What happens when two testosterone-fueled college couples and one bookish sister get trapped in a remote log cabin in the woods? Throw in a chubby, foul-mouthed redneck, a babelicious scientist and her nerdy boyfriend, a talking moose head, a severed hand, a chainsaw, an ax, and a Spinal Tap-sized stone bridge and you have the campy, schlocky, silly, and utterly gross-out Off-Broadway gore-fest fun of Evil Dead -- The Musical.
Part Rocky Horror, part Little Shop of Horrors, this zombie slasher flick turned musical comedy is based on Sam Raimi's '80s horror films, and it's a show you can treat your teenagers to and both leave with smiles on your face and splattered stage blood on your shirts.Okay, so the music is weak; four credited writers couldn't find one -- pardon the pun -- killer song? There's nothing remotely as memorable as "Suddenly Seymour" or "Time Warp," although "Do the Necronomicon" tries hard to achieve classic theme status. (Can't anyone write a memorable musical anymore?)
Credit three-time Tony award winner Hinton Battle (co-director, choreographer) with making it all work; this is not a show that features dazzling voices nor great songs and he knows it. Most dance and music numbers keep it simple -- but clever, almost vaudeville -- while he allows his capable actors and the tortured lyrics to do the campy expository talkin'.
And the eight-cast crew works hard and the laughs come easily and are never forced. They're having too much fun, and that helps whip the audience into a frenzy with plenty of mugging, crude innuendos, eye-popping T-and-A, and so much blood that at intermission the ushers pass out clear plastic hooded raincoats for folks in the first six rows.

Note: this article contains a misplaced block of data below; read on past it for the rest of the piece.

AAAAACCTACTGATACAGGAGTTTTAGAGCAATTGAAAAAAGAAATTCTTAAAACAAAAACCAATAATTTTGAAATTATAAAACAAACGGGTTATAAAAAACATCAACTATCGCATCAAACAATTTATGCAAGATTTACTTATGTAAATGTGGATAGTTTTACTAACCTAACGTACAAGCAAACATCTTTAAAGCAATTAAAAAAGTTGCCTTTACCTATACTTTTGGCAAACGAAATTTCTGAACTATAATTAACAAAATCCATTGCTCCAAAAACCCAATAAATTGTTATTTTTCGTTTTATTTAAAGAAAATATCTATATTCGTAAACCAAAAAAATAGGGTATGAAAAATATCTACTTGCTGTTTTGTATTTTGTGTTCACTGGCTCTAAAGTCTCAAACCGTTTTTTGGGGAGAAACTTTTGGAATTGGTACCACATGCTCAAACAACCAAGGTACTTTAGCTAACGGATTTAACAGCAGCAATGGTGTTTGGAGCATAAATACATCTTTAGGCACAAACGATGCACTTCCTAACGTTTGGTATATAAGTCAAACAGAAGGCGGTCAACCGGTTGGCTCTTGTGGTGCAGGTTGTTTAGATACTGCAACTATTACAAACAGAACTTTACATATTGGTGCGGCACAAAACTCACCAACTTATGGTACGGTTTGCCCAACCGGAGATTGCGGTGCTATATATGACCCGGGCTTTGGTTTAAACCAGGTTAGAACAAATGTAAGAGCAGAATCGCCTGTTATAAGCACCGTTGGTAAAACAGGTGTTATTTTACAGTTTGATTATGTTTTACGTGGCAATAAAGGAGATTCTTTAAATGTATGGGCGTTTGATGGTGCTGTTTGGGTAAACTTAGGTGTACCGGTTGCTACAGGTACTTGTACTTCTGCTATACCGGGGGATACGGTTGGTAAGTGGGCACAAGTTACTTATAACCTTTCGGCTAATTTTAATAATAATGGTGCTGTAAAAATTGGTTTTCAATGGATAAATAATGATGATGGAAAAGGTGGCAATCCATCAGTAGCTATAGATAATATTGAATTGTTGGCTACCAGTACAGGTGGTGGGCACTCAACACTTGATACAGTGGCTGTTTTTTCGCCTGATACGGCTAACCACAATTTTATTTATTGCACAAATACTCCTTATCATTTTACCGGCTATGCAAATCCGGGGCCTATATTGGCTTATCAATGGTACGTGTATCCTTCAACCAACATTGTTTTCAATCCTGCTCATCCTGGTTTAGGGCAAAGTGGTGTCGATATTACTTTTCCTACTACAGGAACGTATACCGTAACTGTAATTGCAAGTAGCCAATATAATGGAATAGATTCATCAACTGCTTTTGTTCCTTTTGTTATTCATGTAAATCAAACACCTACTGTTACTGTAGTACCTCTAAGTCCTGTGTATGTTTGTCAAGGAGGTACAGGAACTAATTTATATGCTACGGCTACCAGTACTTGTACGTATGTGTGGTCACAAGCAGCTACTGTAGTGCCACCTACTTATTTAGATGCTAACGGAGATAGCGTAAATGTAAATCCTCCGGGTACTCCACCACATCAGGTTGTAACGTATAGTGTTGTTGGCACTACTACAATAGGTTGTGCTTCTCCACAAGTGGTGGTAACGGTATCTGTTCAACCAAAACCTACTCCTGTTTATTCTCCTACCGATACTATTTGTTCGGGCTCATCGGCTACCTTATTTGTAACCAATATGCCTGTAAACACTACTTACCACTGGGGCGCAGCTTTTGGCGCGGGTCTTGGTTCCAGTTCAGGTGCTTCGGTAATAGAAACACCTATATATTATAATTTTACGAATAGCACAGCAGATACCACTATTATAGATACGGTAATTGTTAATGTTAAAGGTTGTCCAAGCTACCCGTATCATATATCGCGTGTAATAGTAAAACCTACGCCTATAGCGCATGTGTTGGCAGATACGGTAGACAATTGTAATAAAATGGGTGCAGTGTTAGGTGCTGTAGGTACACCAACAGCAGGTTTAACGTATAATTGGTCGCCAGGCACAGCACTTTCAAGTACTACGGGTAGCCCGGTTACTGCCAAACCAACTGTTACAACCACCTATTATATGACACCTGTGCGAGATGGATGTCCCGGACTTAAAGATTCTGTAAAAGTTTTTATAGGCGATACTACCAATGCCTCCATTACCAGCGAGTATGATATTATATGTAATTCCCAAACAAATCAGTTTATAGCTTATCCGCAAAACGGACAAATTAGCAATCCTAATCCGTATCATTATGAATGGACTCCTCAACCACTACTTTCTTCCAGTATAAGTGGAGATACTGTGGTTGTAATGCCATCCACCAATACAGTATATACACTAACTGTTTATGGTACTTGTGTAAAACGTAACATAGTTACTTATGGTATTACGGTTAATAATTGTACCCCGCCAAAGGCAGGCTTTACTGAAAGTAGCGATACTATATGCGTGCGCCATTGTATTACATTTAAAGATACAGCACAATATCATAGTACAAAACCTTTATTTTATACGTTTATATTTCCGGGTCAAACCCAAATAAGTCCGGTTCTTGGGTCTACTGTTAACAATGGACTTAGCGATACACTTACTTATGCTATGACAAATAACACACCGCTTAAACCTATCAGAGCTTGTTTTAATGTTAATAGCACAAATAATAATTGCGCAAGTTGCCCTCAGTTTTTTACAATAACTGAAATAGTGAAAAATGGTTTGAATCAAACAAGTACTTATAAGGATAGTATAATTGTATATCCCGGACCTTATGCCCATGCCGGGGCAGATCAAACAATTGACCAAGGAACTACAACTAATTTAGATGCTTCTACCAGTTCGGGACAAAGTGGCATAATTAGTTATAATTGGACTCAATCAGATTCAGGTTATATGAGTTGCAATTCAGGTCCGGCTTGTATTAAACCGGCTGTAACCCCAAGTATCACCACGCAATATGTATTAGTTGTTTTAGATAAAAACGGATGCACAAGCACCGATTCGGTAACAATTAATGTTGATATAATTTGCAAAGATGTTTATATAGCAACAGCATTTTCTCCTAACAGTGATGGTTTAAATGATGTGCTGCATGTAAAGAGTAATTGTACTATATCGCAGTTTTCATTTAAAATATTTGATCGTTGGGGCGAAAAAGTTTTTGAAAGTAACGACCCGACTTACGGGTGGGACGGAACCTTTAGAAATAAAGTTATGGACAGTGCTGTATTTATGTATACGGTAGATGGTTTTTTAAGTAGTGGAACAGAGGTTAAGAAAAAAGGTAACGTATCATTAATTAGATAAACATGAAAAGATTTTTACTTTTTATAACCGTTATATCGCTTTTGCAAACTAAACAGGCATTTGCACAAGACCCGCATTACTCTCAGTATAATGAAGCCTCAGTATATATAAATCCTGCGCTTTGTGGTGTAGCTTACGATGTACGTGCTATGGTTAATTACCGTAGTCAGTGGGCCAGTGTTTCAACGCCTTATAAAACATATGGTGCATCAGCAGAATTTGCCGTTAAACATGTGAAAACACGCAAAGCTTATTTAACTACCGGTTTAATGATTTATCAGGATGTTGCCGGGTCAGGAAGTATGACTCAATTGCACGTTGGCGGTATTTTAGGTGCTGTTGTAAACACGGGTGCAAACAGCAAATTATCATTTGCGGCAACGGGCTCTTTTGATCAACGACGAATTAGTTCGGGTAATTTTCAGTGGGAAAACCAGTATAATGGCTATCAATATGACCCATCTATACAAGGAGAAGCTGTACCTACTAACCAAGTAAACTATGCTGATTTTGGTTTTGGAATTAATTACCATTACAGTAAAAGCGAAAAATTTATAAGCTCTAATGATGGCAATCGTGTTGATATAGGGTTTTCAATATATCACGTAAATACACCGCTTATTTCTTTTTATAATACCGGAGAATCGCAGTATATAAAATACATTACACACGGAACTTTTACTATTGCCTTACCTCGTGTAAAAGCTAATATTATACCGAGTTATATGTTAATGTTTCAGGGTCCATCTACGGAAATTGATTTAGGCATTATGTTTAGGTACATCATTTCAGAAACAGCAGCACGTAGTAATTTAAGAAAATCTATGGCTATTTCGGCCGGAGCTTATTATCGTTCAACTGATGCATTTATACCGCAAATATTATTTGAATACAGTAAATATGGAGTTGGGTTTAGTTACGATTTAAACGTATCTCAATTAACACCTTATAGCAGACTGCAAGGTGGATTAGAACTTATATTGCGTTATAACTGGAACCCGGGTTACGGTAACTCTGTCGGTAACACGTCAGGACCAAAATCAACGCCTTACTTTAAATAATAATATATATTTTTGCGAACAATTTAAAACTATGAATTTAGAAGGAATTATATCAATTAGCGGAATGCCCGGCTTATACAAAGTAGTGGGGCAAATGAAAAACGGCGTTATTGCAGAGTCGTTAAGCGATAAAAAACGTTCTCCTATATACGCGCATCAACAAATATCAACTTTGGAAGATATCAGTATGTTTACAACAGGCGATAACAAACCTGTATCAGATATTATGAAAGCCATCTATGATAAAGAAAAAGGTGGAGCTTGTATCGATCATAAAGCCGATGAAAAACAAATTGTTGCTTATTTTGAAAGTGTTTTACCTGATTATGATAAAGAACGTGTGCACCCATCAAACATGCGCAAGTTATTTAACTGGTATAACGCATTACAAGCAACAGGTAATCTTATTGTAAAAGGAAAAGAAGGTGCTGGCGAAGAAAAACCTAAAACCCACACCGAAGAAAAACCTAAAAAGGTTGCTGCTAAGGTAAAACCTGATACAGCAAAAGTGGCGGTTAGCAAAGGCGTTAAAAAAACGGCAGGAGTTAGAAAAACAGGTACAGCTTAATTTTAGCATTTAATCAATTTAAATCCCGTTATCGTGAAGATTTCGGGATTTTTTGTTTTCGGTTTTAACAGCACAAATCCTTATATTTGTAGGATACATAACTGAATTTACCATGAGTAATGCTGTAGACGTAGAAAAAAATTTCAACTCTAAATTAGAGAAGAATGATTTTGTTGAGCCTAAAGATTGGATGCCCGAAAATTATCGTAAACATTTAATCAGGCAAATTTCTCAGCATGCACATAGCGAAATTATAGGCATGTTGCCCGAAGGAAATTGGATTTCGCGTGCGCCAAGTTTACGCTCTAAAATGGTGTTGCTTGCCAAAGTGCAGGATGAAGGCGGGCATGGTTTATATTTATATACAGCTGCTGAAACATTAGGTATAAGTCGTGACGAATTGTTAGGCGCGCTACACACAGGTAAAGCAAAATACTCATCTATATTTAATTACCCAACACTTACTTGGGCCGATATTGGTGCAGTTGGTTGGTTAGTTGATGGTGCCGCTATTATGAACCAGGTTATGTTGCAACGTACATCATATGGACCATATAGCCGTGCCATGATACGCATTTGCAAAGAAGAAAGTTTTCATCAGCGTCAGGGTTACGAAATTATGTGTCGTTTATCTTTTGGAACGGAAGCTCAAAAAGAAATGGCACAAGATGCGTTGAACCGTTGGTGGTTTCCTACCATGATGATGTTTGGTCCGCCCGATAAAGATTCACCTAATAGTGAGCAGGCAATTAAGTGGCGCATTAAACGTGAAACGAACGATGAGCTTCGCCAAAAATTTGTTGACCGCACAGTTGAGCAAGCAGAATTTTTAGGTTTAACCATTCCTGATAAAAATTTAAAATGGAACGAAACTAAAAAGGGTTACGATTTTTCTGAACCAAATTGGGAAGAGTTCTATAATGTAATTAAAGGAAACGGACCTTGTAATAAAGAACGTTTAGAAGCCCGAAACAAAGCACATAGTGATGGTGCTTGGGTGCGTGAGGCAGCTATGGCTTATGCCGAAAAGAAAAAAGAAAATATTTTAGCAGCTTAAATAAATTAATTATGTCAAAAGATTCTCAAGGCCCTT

Lone Canadian Ryan Ward as Ash, the S Mart super employee, is your chainsaw-wielding hero. He's quite likeable, with great stage presence and a fine voice. Ditto René Klapmeyer as the slutty, sultry ingénue in the first act and the bookish professor in the second act; she offers plenty of Victoria's Secret moments with a long, lean body, push-up bra, and graceful stage movement. She has the most Broadway credits of any of the actors here.
The set design is clever with its tacky cabin in the woods filled with hilarious cardboard-like moveable props. And the blood-soaked red and fogged lighting direction makes the most of the limitations of the size of this converted movie theater stage. It's almost like an adult Scooby Do cartoon-rendered experience.
My advice is, book the late night Friday or Saturday show. - Dusty Wright
Mr. Wright is the former editor-in-chief of Creem and Prince's New Power Generation magazines as well as a writer of films, fiction, and music. He is also a singer/songwriter who has released 3 solo CDs and a member of the folk-rock quartet GIANTfingers. And before all of this he was an agent at the William Morris Agency!